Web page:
More than half of the movies released so far by the major studios in 2013 (19 out of 37) have a Movieguide language rating of LLL (more than 25 obscenities and profanities). Only two of these are in the Top 10 at the box office. Only four major studio releases had no foul language. Three are in the Top 10 at the box office! The numbers are similar year after year.
Real love is not goody-two-shoes boring. In The Passion of the Christ, Jesus models real love while being tortured and crucified. In The Lord of the Rings, Frodo shows the courage and unselfishness of real love in a monumental adventure. Even in caution-required The Hunger Games and Twilight movies, the box office draw is the unselfish love that’s demonstrated.
The reason the Twilight movies were a hit is because women and girls are starved for men of character—men who are more interested in real love than in sex. Lust and infatuation movies do not have the draw of stories of real love.
Real love isn’t just about romance. Real love can be for your children, your countrymen or the poor in Calcutta. Real love can be shown by robots, as in WALL-E, or by toys, as in Toy Story. The story possibilities are endless. The profit potential is huge. The need for such movies is dire.
The Consequences of Failure
The lack of real love increases violence and poverty on both the small scale and the large. Our prisons are full of children who learned to cuss but not to love. Our welfare rolls swell with those whose parents who failed to show each other true love. Our national debt is climbing to dangerous levels because Americans are not learning to love.
Look at any of the magazines in your typical grocery store checkout line and you can see how Hollywood suffers from a lack of real love. The magazines are full of the love tragedies of the stars.
The major studios are going though a tremendous transition brought on by advancing technology, but there will always be lots of money to be made with great stories of true love.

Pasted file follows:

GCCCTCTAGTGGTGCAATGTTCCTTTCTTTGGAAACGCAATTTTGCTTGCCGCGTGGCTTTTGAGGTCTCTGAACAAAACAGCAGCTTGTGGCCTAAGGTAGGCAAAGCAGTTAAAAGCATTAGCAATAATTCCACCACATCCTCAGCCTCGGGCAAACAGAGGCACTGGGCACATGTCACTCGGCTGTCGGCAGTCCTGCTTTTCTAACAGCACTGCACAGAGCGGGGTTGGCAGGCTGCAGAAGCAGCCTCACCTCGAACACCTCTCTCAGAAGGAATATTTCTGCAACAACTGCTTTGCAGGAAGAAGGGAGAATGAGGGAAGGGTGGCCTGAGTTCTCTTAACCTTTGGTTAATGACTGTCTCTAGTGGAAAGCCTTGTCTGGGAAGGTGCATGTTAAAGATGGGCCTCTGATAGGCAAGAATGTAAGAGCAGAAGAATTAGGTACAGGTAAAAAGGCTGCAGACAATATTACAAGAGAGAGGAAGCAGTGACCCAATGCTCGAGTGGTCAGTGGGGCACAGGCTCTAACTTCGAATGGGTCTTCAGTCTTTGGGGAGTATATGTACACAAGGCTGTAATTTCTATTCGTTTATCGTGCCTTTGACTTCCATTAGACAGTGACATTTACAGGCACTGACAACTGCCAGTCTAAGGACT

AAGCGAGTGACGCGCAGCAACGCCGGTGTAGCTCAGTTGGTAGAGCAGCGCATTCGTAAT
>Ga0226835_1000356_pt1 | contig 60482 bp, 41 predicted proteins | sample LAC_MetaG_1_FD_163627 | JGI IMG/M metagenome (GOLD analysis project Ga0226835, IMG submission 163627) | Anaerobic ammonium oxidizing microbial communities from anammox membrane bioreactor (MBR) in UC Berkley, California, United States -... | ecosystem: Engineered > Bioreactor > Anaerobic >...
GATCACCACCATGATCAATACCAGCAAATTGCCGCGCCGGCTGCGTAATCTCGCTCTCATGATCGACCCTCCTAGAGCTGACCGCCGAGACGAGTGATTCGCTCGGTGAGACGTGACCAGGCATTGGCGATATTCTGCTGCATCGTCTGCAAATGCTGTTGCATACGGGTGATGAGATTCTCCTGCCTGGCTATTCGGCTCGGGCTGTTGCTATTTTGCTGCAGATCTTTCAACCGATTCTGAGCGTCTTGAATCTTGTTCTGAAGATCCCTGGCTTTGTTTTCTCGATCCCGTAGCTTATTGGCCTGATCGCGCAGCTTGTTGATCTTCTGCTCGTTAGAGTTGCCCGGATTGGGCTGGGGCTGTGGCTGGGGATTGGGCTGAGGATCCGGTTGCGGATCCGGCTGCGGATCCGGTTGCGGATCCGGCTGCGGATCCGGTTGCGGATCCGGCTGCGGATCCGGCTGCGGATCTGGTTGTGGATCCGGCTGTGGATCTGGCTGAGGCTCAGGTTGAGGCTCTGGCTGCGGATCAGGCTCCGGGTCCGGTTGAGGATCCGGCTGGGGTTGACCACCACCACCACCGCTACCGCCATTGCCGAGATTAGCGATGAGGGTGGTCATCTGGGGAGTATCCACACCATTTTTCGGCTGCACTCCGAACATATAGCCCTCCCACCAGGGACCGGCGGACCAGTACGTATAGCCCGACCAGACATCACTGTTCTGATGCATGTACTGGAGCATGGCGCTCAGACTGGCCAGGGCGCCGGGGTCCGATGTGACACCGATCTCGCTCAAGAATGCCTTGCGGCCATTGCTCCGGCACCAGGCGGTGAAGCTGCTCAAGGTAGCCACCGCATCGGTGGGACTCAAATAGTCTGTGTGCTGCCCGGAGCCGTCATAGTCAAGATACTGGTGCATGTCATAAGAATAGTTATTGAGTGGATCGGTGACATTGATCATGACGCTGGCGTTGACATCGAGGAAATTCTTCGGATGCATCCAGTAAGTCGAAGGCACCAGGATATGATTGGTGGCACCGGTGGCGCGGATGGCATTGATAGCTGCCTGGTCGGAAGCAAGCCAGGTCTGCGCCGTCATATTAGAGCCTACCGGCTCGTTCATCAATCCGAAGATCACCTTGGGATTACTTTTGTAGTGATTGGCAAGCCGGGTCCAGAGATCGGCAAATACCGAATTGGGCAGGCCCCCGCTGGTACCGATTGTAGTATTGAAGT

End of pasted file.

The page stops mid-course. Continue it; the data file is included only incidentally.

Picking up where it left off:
It's a Wonderful Life, released in 1947, will continue to be popular on any technology you care to name. People will still want to see Sargeant York, Casablanca, The Sound of Music, and The Blind Side for years to come.
The Formula for Success
When getting married or making a movie, real love should grow. There should be growth in patience, kindness, humility, politeness, unselfishness, forgiveness, integrity, truthfulness, faith, hope and endurance.
When someone in life or in the movies exhibits such character, especially when faced with difficult circumstances, it’s hard not to love them. They inspire. Characters that audiences love are box office gold.
Sadly, the major studios, and even more most independent filmmakers, pour out movies filled with hateful language, vengeful characters and people more interested in sex than in real love. Such movies seldom do well at the box office and aren’t the kind of movies that will still be popular in 50 years.
Would you rather live in a family or culture filled with impatience, meanness, pride, profanity, selfishness, vengefulness, dishonesty and discouragement? Why would you want it in your movies?
Hollywood can inspire. It makes much more money when it does. There’s simply no good reason to make more R-rated, vulgar movies than any other kind.
What the world needs now, and wants now, is love, especially the love of Christ that surpasses all knowledge and all understanding, yet fills us with the fullness of the infinite God (Eph. 3:19).
David Outten is the production editor for Movieguide. This article originally appeared on Movieguide.org.